The Hippoi Athanatoi, the immortal horses, are the fabulous steeds of the gods and heroes of Greek myth.
A remarkable new entry into the fantasy genre, Erikson’s Gardens of the Moon is the first of ten planned books which will make up his Malazan Book of the Fallen series. Throwing the reader straight into the action, Erikson shows the sensibilities of a trained archaeologist-anthropologist (which he is) in the easy, realistic way in which he builds up geography, culture, history, and politics. Following several different plotlines, sometimes the work is reminiscent of Glen Cook’s fine Black Company series, sometimes reminiscent of Moorcock’s famous Elric stories, and sometimes even reminiscent of Brust’s Vlad Taltos series of novels.
However, this hardly takes away from the series - Erikson’s seeming homage blend together into something all together new and exciting, and decidedly audacious. You will shake your head in wonder at some of the set pieces he creates and heaps together with deft skill. However, this does lead to a drawback: sometimes the story is lost in Erikson’s attempts to continually raise the stakes. It’s a fairly minor problem, but combined with the early portion of the novel in which Erikson seems to have swallowed a thesaurus (it is less of a problem past the first third of the book) and some failure to fully flesh out a central character who demands reader empathy but doesn’t get it (yet), it keeps the book from getting the highest marks.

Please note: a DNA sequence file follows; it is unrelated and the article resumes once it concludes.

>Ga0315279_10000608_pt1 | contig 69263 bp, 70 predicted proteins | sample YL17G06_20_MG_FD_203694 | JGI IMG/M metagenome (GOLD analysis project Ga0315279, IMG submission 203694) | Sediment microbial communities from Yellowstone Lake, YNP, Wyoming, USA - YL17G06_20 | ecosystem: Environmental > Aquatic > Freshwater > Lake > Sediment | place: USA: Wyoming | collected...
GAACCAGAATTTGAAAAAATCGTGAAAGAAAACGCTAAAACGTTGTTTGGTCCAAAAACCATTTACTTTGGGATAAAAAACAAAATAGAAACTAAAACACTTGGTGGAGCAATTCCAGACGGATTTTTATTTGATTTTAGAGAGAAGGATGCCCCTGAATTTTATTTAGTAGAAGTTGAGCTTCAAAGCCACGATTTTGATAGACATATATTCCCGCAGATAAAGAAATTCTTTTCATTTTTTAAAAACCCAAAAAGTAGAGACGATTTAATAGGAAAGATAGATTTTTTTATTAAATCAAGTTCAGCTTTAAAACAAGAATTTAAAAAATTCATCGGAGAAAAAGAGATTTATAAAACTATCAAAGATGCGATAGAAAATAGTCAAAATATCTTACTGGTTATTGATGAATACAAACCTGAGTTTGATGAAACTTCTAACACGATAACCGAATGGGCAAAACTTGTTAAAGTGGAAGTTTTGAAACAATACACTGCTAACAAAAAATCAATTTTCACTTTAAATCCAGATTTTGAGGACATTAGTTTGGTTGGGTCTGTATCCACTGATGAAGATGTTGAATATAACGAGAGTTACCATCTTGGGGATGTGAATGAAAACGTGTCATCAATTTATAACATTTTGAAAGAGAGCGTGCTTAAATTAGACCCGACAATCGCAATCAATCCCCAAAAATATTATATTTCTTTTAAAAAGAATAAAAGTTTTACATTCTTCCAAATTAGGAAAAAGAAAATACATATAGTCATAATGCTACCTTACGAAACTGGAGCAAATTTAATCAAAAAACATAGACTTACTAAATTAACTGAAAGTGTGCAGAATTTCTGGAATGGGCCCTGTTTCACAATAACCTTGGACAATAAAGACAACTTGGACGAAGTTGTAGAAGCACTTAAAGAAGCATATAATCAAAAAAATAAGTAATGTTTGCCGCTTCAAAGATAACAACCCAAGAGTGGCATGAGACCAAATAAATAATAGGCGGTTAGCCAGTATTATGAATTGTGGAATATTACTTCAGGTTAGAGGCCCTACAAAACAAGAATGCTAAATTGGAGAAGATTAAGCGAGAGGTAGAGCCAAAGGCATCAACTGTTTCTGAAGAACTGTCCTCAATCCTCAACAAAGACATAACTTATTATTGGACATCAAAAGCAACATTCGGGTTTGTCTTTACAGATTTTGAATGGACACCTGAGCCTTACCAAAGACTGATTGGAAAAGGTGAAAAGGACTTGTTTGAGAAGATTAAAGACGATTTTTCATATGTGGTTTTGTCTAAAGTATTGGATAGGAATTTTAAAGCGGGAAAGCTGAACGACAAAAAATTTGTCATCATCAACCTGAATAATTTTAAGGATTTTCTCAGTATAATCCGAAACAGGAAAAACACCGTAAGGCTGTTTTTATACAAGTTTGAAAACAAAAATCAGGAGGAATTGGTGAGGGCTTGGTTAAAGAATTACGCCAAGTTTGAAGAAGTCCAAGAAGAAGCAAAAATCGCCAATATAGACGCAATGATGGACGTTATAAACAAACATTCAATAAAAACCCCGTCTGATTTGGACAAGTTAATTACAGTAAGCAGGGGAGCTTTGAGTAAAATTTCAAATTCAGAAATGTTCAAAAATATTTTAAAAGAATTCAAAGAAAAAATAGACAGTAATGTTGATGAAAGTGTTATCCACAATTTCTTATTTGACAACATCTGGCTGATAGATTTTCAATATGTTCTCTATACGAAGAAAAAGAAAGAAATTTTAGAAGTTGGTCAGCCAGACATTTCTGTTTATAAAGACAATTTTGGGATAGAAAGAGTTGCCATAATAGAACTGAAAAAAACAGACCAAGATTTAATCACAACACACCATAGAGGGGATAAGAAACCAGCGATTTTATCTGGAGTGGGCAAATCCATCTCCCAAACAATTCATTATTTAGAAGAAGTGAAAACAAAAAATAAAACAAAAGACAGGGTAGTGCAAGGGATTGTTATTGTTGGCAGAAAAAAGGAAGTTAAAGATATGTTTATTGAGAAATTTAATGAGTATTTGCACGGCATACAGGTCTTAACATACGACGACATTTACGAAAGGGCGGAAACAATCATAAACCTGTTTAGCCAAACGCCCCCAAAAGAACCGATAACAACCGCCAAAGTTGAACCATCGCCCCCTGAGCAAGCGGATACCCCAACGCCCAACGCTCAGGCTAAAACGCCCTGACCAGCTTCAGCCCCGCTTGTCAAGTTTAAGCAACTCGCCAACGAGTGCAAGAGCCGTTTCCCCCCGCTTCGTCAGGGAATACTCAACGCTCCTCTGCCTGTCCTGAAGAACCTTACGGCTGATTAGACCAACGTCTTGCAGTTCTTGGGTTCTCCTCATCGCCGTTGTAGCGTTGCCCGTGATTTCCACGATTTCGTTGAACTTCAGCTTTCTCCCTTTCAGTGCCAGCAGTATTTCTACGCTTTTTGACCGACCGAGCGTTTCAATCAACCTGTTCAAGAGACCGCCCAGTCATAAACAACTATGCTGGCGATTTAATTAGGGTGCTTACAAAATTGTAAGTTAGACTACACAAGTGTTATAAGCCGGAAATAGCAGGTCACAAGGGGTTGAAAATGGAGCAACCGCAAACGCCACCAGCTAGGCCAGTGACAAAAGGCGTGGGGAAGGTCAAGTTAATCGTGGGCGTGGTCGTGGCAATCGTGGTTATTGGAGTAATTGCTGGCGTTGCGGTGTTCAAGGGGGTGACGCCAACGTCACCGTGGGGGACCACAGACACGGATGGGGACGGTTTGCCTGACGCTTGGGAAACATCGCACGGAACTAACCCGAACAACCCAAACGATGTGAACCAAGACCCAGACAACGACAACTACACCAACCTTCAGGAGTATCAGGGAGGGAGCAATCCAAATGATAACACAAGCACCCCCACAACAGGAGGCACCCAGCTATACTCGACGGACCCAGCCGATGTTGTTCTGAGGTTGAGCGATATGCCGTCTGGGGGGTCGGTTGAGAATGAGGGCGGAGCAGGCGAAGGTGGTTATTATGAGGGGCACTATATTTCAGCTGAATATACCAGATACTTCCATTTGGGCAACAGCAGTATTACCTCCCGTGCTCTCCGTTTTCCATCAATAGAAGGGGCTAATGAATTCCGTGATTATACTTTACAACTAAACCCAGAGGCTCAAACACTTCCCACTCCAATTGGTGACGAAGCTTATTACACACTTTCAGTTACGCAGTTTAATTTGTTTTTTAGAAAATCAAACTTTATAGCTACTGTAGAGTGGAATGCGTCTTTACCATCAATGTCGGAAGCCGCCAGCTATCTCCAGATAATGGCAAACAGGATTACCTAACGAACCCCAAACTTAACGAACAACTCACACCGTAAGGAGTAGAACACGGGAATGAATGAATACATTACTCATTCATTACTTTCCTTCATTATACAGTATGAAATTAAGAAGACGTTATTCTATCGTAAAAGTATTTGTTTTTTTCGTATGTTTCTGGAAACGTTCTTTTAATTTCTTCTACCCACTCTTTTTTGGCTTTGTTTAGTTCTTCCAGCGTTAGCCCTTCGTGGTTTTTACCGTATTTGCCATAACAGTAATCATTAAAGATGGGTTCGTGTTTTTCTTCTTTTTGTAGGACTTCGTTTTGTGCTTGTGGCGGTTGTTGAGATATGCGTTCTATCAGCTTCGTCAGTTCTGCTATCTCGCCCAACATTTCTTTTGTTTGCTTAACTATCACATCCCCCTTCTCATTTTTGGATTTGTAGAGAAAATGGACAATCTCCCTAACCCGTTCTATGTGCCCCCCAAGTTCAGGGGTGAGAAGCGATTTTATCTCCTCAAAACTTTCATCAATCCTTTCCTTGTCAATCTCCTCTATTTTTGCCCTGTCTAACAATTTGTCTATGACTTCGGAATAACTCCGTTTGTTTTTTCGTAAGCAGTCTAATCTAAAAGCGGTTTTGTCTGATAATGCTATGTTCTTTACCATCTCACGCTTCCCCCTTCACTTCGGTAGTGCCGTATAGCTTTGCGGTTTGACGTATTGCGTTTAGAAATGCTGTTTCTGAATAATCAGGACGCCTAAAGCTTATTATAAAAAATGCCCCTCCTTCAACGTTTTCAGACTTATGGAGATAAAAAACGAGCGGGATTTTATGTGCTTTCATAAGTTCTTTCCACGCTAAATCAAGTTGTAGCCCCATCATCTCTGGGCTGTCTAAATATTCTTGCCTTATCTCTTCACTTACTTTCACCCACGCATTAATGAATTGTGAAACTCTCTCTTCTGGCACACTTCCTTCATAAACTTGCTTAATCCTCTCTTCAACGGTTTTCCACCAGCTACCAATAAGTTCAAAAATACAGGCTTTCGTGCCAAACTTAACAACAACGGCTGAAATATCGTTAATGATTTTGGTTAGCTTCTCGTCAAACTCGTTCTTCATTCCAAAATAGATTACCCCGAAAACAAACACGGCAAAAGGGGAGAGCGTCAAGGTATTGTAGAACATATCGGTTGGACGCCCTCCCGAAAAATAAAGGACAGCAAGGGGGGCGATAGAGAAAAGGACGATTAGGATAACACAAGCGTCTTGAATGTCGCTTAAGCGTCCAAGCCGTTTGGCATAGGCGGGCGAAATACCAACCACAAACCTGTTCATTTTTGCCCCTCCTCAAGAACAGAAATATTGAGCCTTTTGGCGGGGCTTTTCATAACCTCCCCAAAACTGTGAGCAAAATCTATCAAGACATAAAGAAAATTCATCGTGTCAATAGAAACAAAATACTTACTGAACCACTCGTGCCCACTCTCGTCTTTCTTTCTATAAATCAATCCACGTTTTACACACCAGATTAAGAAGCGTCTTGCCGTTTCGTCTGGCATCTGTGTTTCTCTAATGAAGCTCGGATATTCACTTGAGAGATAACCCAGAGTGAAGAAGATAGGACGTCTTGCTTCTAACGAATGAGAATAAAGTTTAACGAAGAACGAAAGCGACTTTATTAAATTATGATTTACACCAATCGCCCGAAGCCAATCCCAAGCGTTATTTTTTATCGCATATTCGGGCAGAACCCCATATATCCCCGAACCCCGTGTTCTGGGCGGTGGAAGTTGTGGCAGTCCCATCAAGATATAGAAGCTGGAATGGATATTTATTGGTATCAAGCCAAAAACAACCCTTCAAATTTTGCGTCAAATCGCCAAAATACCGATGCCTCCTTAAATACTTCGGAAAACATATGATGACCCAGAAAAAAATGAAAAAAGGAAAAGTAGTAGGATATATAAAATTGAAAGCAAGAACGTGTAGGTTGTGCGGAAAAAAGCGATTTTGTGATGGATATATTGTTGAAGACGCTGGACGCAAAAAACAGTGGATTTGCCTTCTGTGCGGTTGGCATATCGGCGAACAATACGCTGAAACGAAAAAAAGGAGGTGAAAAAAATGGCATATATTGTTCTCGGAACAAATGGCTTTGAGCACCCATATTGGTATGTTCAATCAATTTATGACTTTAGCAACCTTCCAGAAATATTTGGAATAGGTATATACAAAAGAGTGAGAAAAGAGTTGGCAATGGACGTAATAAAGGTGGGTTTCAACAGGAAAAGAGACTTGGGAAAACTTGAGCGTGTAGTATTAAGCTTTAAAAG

Hippoi Athanatoi is divided into four sections, covering various of our hobbies.